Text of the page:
History of the collections
The first natural history collections of the 18th century were results of the desire to collect, especially rare or strange objects. These were the beginnings of later museums of natural history. Although the modern museums are no such „horror shows“ anymore, their collections are still an essential property. The new and modern collections are the main characteristics that distinguish a museum from other exhibition institutions.
Natural history collections are treasure vaults. Usually they go unnoticed by the visitors, and only on special occasions the collections they are opened to the general public. Nevertheless, it is the collections that establish the national and international reputation of a museum.
The importance of natural history collections was once again shown very impressively on the UN-conference of Rio de Janeiro in 1992 with the worldwide call for registration and preservation of the global biodiversity.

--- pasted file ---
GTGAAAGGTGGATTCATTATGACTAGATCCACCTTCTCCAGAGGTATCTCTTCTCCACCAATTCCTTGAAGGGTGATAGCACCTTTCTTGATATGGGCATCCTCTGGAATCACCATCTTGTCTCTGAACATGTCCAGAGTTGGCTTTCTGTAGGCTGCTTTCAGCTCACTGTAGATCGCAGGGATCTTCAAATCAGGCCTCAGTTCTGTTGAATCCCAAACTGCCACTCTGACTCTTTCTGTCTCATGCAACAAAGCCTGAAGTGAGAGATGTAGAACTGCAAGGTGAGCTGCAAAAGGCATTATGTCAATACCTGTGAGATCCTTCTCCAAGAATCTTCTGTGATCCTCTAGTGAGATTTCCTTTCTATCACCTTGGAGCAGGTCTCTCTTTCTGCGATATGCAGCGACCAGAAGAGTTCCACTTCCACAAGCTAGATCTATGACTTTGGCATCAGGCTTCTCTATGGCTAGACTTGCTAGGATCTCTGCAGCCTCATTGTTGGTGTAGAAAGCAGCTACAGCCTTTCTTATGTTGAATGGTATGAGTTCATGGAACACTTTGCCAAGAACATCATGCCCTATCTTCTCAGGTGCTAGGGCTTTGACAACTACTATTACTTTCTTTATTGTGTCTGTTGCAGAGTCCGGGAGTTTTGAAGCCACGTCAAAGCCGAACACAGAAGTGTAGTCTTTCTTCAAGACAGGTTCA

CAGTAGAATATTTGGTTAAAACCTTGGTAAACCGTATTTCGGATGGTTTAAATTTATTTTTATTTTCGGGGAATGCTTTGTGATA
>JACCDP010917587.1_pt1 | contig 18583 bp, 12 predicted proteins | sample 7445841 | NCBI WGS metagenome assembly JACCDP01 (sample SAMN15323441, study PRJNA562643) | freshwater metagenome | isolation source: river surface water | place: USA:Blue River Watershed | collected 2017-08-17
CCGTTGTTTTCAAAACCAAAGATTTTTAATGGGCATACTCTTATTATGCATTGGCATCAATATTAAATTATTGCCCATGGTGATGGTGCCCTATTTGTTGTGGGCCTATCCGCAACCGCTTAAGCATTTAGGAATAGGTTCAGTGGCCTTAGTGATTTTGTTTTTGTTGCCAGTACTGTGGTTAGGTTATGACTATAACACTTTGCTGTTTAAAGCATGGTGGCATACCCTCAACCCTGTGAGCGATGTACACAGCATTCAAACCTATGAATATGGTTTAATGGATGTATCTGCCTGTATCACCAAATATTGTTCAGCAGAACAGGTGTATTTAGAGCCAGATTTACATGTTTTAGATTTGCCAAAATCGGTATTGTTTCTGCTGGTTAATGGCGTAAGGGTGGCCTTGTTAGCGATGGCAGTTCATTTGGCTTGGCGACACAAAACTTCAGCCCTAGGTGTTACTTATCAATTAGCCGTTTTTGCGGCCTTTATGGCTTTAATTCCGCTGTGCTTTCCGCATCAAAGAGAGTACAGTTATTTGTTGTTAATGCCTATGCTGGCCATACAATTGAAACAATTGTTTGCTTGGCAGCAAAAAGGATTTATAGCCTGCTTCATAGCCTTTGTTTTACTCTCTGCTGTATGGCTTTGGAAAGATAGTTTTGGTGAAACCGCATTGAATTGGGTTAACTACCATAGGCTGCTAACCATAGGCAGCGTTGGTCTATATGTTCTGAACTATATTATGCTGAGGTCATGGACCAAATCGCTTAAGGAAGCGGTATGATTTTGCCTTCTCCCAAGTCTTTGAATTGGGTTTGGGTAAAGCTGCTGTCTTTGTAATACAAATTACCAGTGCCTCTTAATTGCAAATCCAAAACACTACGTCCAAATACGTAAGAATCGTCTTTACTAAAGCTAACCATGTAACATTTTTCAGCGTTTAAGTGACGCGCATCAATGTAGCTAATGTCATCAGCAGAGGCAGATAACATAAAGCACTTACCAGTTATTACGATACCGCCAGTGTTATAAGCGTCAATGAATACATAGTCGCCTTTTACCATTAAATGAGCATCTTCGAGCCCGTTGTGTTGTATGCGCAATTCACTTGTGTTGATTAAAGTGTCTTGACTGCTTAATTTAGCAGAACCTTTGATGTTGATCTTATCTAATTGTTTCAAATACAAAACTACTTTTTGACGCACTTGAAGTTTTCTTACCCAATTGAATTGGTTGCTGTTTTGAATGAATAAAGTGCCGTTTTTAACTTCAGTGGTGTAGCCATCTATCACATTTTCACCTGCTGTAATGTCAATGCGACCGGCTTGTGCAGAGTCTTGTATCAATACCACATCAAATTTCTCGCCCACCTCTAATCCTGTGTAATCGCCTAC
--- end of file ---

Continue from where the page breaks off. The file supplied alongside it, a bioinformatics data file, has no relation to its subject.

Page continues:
Today natural history collections are more than an archive of dusty specimens. Modern methods of analysis, especially genetics, are used. In well documented collections it is now possible to obtain informations in unexpected abundance. In such collections the biological researcher finds answers about origin, phylogeny, ontogeny, and relationships or other characteristics of species. Collections can document former distribution limits, first records of spreading and many other subjects.
Property entails obligations! This term is true especially for scientific collections. A museum has an ethical and a legal duty to preserve the collections. A collector has deposited his treasures (often a result of his whole life’s work) in the museum in deep trust of competent cultivation, further utilization and of permanence of „a secure place“. Today the laws allow - with only few limited exceptions - the deposition of dead or collected organisms exclusively into a museum’s collection. Our museum is fully aware of its heavy responsibility.
Growth of the collections means not only added value. Much higher than the remarkable material value is the scientific value, which can not be measured in Euros. To utilize and increase this value, the collections are open for scientists from all over the world.